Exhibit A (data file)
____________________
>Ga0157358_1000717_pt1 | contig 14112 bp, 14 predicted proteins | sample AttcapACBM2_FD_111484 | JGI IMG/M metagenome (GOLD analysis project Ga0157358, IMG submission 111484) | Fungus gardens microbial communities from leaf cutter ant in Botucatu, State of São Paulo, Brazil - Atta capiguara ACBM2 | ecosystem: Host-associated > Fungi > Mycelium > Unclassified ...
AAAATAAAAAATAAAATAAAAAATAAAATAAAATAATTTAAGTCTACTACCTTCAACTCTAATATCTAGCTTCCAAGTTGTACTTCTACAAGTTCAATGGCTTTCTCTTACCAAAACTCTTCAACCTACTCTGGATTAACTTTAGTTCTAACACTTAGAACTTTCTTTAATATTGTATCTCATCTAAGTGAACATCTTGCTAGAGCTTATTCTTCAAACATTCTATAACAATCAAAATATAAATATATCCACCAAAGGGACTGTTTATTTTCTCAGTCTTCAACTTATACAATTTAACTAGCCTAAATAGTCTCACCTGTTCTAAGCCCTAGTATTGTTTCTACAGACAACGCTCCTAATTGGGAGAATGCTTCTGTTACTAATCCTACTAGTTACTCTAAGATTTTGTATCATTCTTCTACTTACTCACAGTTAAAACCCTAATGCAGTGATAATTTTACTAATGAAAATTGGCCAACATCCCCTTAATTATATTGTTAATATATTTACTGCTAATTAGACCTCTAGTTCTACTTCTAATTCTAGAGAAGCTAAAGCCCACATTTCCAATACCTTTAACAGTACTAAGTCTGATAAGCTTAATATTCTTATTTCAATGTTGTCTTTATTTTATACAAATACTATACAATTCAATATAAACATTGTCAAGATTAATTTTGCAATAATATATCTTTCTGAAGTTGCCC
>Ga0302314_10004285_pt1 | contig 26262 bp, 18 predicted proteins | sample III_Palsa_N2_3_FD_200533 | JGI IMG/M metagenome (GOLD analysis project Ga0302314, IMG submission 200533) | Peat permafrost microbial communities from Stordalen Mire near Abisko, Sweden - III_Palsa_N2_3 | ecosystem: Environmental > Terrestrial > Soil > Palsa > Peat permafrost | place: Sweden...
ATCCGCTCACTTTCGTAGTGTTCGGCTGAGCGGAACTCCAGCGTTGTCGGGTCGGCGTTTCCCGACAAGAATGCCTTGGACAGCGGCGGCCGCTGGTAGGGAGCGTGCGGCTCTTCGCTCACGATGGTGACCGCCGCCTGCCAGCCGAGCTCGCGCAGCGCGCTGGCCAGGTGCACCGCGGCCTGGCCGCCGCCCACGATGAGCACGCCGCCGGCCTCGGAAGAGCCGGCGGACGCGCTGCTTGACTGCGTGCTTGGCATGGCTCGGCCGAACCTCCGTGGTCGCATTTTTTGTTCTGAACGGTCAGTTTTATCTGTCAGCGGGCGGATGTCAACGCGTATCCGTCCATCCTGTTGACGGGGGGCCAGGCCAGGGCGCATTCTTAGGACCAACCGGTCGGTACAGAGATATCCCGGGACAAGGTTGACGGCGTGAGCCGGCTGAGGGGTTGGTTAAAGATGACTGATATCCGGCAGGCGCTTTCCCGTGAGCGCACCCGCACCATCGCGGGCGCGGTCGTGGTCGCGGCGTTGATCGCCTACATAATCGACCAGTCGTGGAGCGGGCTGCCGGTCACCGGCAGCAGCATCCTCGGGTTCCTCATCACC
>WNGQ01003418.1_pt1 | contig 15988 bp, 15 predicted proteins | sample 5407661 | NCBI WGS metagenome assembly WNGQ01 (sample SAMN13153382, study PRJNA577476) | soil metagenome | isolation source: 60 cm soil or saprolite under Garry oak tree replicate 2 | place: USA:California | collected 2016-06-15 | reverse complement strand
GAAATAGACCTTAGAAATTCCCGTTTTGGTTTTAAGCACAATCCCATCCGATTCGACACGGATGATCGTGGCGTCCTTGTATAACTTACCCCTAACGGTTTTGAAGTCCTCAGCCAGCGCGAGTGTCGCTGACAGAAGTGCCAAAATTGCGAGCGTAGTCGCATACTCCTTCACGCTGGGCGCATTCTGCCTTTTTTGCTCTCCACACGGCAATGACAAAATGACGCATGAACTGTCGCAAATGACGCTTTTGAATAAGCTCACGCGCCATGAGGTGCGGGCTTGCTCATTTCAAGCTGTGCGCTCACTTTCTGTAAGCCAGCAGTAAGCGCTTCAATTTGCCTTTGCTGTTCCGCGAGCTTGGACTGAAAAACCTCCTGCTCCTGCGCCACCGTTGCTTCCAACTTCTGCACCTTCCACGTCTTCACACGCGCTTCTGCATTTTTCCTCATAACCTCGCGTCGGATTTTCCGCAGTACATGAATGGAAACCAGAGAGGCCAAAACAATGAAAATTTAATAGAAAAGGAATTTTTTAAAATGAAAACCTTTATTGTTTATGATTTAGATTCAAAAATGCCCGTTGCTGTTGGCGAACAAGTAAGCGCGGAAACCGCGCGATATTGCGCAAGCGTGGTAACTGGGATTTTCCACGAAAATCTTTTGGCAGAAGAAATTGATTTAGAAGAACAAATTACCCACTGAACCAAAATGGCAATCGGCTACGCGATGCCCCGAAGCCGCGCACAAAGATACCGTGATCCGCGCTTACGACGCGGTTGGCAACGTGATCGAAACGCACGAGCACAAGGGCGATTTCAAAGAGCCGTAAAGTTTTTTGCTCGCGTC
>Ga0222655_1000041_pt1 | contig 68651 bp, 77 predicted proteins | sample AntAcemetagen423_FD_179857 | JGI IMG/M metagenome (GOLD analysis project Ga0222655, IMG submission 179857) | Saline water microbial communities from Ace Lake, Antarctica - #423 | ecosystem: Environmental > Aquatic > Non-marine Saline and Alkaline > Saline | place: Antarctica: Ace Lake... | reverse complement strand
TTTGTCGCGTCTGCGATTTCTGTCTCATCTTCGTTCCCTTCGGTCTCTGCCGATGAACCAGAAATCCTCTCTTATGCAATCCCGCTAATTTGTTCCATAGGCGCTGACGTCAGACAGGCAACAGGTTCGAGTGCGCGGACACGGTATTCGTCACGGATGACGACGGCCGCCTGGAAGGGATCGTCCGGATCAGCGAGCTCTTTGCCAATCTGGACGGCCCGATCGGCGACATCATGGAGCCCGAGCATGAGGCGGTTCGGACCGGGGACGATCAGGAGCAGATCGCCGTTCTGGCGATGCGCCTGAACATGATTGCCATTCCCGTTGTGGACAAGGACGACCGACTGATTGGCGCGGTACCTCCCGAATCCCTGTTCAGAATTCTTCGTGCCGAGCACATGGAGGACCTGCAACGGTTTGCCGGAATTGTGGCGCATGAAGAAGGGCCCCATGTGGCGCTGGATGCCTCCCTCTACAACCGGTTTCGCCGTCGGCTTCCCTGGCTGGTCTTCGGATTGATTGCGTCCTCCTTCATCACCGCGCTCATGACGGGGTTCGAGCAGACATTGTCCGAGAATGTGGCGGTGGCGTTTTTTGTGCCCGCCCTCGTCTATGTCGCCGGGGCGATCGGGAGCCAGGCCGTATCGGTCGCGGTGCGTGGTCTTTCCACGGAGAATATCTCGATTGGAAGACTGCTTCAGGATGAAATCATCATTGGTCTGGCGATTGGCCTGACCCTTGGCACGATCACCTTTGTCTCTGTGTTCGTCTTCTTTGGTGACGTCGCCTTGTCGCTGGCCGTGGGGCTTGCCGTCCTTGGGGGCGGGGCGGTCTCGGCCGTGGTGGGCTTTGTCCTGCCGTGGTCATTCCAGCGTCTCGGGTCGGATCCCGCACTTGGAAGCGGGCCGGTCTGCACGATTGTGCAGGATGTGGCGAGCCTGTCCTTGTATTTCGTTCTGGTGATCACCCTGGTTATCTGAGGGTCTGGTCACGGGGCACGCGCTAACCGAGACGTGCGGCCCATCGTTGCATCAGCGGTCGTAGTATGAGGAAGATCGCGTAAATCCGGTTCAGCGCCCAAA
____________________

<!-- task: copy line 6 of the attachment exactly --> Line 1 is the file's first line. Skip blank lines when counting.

GAAATAGACCTTAGAAATTCCCGTTTTGGTTTTAAGCACAATCCCATCCGATTCGACACGGATGATCGTGGCGTCCTTGTATAACTTACCCCTAACGGTTTTGAAGTCCTCAGCCAGCGCGAGTGTCGCTGACAGAAGTGCCAAAATTGCGAGCGTAGTCGCATACTCCTTCACGCTGGGCGCATTCTGCCTTTTTTGCTCTCCACACGGCAATGACAAAATGACGCATGAACTGTCGCAAATGACGCTTTTGAATAAGCTCACGCGCCATGAGGTGCGGGCTTGCTCATTTCAAGCTGTGCGCTCACTTTCTGTAAGCCAGCAGTAAGCGCTTCAATTTGCCTTTGCTGTTCCGCGAGCTTGGACTGAAAAACCTCCTGCTCCTGCGCCACCGTTGCTTCCAACTTCTGCACCTTCCACGTCTTCACACGCGCTTCTGCATTTTTCCTCATAACCTCGCGTCGGATTTTCCGCAGTACATGAATGGAAACCAGAGAGGCCAAAACAATGAAAATTTAATAGAAAAGGAATTTTTTAAAATGAAAACCTTTATTGTTTATGATTTAGATTCAAAAATGCCCGTTGCTGTTGGCGAACAAGTAAGCGCGGAAACCGCGCGATATTGCGCAAGCGTGGTAACTGGGATTTTCCACGAAAATCTTTTGGCAGAAGAAATTGATTTAGAAGAACAAATTACCCACTGAACCAAAATGGCAATCGGCTACGCGATGCCCCGAAGCCGCGCACAAAGATACCGTGATCCGCGCTTACGACGCGGTTGGCAACGTGATCGAAACGCACGAGCACAAGGGCGATTTCAAAGAGCCGTAAAGTTTTTTGCTCGCGTC